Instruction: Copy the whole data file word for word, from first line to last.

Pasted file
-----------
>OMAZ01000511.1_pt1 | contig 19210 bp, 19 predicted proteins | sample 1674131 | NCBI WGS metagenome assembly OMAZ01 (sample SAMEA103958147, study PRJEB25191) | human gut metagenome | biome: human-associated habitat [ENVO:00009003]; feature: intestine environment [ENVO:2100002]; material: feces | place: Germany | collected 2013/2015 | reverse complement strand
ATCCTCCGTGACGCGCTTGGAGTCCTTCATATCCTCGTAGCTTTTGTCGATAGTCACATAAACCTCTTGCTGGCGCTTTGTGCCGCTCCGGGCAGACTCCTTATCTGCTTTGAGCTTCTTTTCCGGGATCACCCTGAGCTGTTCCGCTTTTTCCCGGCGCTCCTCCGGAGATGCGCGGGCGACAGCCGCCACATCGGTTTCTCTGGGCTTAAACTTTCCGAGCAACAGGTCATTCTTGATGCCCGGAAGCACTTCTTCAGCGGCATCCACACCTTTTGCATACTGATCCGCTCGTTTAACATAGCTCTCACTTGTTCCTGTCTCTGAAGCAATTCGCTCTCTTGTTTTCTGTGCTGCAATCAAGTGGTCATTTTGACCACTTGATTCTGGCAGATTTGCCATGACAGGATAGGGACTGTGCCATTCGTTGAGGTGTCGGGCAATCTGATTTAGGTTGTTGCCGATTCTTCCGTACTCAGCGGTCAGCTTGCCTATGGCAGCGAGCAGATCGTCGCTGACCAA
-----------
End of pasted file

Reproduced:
>OMAZ01000511.1_pt1 | contig 19210 bp, 19 predicted proteins | sample 1674131 | NCBI WGS metagenome assembly OMAZ01 (sample SAMEA103958147, study PRJEB25191) | human gut metagenome | biome: human-associated habitat [ENVO:00009003]; feature: intestine environment [ENVO:2100002]; material: feces | place: Germany | collected 2013/2015 | reverse complement strand
ATCCTCCGTGACGCGCTTGGAGTCCTTCATATCCTCGTAGCTTTTGTCGATAGTCACATAAACCTCTTGCTGGCGCTTTGTGCCGCTCCGGGCAGACTCCTTATCTGCTTTGAGCTTCTTTTCCGGGATCACCCTGAGCTGTTCCGCTTTTTCCCGGCGCTCCTCCGGAGATGCGCGGGCGACAGCCGCCACATCGGTTTCTCTGGGCTTAAACTTTCCGAGCAACAGGTCATTCTTGATGCCCGGAAGCACTTCTTCAGCGGCATCCACACCTTTTGCATACTGATCCGCTCGTTTAACATAGCTCTCACTTGTTCCTGTCTCTGAAGCAATTCGCTCTCTTGTTTTCTGTGCTGCAATCAAGTGGTCATTTTGACCACTTGATTCTGGCAGATTTGCCATGACAGGATAGGGACTGTGCCATTCGTTGAGGTGTCGGGCAATCTGATTTAGGTTGTTGCCGATTCTTCCGTACTCAGCGGTCAGCTTGCCTATGGCAGCGAGCAGATCGTCGCTGACCAA